But what returned to me was a pretty magnificent lens. Al, a seasoned camera tech and not easily impressed, thought the little Voigtländer was a pretty nice piece. In use it was much more than that. This lens did everything I asked of it, and dished out better colors than I expected.
The color quality, reportedly, comes down to a rare earth element used in the lens’ construction. Voigtländer made Lanthar lenses long before Cosina acquired the name. Lantham was used as an apochromatic element to minimize chromatic aberration, increase sharpness, and improve overall resolution. Reportedly this lens carries on that tradition, though there is some debate about whether or not the lens is a true Lanthar. In any case, it does have great color rendition, and excellent sharpness and resolving power.
While the slow maximum aperture might make this less than ideal for low-light work, this lens is a standout whenever more light is available- particularly when working outdoors. I found the subject separation to be reasonably good, and out of focus areas blurred nicely. With a maximum aperture of just f/3.5 we’re not going to see the same razor-thin depth of field as on a Canon 85mm f/1.2L, but it’s perfectly acceptable. As much as we can drone on and on about the desirability of fast maximum apertures, speed isn’t all things to all people. At f/3.5 this lens remains easy to focus for a rangefinder or mirrorless user, which would not necessarily be the case were it substantially faster.
Besides, if you want to shoot portraits there’s always the 75mm f/2.5 Color-Heliar.
Build quality is very good, with tight-fitting aperture and focus rings, nicely beveled edges on all moving parts, and an extra knurled ring near the base of the lens to aid in getting it on and off the threaded mount. The aperture ring is nicely damped, with half stop clicks from f/3.5 all the way to f/22.
Curiously, the small metal hood is designed to be left on the lens all the time, and that’s a good thing. With the hood removed the lens was a bit prone to flaring, and the front element sits far enough out to be vulnerable if unprotected. The lens cap doesn’t thread to the lens barrel, it slides on to the hood. It is also a perfect match for the cap on the 35mm f/1.7 Ultron, with which it shares a 39mm filter thread. Handy, if you want to keep your kit simple.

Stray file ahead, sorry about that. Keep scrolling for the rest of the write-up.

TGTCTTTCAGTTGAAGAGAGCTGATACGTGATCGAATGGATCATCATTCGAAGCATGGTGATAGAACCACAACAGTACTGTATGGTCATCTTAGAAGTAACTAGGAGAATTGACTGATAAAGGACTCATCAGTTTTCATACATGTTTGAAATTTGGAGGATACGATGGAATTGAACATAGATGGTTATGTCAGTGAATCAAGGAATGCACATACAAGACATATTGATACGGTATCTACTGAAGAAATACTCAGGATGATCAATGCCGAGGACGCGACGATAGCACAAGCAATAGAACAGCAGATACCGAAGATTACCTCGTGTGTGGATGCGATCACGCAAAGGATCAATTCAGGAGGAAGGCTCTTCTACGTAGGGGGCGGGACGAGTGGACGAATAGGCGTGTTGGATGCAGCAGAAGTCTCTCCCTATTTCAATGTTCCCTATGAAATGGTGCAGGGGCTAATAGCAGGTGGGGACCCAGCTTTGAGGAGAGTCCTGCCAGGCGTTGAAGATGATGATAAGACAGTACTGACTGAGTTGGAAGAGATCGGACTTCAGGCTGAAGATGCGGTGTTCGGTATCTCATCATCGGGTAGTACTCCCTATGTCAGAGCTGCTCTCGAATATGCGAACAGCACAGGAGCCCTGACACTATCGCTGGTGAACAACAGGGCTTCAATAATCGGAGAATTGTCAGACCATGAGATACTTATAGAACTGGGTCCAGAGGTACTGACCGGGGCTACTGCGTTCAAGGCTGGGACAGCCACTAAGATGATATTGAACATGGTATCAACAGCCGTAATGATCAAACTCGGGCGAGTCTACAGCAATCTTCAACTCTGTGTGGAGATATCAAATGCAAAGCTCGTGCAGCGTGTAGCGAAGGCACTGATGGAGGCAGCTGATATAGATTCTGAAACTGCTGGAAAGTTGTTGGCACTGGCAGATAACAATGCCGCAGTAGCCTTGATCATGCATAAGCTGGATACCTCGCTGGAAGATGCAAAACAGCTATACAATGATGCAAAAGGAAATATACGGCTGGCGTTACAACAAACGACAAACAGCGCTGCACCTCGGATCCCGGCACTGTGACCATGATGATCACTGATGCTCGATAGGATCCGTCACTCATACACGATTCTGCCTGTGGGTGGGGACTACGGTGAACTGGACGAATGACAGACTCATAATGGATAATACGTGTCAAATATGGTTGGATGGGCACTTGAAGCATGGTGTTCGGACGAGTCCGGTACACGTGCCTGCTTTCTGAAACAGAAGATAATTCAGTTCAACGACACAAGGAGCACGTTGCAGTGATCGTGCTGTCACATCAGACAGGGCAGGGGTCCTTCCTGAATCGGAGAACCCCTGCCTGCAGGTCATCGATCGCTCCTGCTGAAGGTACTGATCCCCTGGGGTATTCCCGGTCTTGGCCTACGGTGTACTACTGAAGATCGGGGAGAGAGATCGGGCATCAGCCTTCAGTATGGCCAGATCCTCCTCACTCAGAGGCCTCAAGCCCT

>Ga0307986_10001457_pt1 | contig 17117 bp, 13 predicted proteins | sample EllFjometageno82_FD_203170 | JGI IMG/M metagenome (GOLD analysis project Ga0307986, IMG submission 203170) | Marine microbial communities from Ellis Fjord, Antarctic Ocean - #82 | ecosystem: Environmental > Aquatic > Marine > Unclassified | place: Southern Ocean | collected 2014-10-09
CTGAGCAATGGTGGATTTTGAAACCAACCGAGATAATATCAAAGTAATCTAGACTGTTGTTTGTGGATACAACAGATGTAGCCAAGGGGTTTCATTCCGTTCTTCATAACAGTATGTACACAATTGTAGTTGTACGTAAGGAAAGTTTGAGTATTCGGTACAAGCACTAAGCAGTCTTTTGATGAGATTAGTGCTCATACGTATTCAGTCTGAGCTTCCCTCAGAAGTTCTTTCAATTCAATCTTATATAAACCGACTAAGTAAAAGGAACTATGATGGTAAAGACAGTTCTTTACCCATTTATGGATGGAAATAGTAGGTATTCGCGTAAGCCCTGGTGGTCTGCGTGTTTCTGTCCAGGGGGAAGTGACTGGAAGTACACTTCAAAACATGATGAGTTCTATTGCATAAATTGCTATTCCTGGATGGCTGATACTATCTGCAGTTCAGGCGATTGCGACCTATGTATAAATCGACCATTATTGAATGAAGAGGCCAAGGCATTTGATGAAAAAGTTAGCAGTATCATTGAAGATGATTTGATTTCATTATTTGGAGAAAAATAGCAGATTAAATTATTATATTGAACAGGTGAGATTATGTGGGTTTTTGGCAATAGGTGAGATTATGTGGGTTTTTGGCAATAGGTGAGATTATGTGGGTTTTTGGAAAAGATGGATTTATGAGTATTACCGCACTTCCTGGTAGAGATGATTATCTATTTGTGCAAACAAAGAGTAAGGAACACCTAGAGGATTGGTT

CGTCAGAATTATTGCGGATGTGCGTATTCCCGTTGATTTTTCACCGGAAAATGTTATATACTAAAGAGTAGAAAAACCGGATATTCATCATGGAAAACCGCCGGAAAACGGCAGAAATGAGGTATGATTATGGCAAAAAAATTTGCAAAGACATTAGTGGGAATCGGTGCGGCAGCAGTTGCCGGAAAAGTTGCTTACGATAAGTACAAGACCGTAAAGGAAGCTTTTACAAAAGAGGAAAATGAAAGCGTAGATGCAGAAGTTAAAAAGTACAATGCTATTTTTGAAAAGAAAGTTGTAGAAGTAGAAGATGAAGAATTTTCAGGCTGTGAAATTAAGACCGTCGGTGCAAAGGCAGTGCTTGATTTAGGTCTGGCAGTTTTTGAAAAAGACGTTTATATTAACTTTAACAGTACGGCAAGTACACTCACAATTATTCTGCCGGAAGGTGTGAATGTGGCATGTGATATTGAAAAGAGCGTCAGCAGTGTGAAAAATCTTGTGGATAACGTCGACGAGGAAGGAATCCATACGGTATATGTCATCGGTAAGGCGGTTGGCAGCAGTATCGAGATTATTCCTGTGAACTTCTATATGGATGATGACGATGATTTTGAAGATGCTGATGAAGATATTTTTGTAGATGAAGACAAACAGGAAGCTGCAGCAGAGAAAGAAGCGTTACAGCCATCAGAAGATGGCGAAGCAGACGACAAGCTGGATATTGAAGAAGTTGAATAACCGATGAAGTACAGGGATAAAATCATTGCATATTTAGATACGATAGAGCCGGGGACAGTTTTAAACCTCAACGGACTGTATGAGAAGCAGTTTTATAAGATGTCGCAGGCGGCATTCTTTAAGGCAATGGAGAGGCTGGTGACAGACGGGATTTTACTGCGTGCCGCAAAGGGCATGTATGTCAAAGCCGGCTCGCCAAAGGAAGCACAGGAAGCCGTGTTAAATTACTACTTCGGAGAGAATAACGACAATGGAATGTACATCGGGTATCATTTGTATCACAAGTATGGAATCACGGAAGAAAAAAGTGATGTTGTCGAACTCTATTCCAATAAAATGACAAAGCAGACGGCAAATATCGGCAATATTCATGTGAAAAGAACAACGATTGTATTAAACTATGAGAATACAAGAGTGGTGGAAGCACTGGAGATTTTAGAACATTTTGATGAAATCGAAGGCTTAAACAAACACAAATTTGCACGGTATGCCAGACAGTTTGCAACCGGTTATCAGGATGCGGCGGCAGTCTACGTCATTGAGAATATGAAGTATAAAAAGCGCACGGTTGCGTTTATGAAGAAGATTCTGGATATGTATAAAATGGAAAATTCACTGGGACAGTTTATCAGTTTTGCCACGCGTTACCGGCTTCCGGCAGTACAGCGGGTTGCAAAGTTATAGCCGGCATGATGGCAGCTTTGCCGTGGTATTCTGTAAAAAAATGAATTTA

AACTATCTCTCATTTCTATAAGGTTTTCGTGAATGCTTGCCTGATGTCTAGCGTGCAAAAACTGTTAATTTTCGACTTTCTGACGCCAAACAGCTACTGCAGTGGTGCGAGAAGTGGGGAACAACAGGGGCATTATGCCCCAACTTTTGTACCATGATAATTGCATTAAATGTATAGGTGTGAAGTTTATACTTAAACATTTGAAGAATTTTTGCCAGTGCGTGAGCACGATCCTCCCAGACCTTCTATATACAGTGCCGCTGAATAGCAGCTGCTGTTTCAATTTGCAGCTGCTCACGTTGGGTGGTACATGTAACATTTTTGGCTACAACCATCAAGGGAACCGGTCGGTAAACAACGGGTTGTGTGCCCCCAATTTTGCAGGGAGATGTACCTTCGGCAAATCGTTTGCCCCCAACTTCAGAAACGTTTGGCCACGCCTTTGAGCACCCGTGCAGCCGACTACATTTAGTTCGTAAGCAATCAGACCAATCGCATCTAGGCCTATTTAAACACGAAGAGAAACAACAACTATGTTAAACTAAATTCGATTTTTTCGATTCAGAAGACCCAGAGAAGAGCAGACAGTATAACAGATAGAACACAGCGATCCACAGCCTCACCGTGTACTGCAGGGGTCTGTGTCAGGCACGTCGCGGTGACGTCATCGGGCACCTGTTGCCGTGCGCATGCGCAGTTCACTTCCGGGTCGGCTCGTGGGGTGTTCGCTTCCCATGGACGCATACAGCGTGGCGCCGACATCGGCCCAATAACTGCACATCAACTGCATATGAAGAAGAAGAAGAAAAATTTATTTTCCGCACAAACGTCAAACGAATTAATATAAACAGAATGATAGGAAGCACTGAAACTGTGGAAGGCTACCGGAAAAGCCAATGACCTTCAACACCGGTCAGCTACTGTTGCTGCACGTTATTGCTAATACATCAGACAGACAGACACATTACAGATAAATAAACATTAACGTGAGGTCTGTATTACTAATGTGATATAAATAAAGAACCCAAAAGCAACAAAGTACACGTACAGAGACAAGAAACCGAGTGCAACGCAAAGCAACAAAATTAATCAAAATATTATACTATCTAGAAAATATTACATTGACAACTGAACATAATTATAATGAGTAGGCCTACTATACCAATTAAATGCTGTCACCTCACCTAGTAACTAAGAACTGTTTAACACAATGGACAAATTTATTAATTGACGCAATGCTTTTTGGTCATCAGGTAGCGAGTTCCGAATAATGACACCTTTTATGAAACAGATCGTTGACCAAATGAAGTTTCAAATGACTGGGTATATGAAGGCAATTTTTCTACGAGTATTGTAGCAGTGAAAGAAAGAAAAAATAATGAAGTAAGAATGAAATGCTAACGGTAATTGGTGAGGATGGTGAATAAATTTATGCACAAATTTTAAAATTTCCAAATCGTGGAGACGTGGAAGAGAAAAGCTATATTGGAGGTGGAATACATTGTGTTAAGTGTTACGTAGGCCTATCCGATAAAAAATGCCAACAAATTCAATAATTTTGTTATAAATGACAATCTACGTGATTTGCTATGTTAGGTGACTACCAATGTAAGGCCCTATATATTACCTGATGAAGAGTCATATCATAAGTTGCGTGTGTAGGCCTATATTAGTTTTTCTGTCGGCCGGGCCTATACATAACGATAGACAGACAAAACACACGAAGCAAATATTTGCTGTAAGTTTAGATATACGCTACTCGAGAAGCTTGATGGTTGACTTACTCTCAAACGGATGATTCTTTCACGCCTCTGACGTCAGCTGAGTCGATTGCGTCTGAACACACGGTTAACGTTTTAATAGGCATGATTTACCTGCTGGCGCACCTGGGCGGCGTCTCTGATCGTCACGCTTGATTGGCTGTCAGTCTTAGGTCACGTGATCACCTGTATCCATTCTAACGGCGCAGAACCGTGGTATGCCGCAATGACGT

Tendency towards fungus aside, this is a pretty stellar little lens. If you’re an LTM shooter, this may be the most modern telephoto available to you. If, like me, you’re a Fuji X-system user this lens is a nice fit for the smaller throat diameter of the Fuji X cameras. Unlike a larger SLR lens, the Voigtländer feels like it was made to fit the Fuji. The diameter is right, the finishes are reasonably close to modern Fuji lenses, and the 90mm focal length becomes a very handy 135mm on the APS-C sensor.
As a short telephoto, it’s extremely compact and very useful whether shooting full-frame or with a crop sensor. Unfortunately it is not particularly cheap, with good examples hovering somewhere around $300 or more. The later derivatives, the SL and SLII, were made for numerous other mounts and are still more expensive.
With the caveat that you are extremely careful when checking for fungus and haze, I would certainly recommend this lens. For shooters like myself who prefer a longer lens in most situations, this little Voigtländer is sure to work its way into your kit for years to come.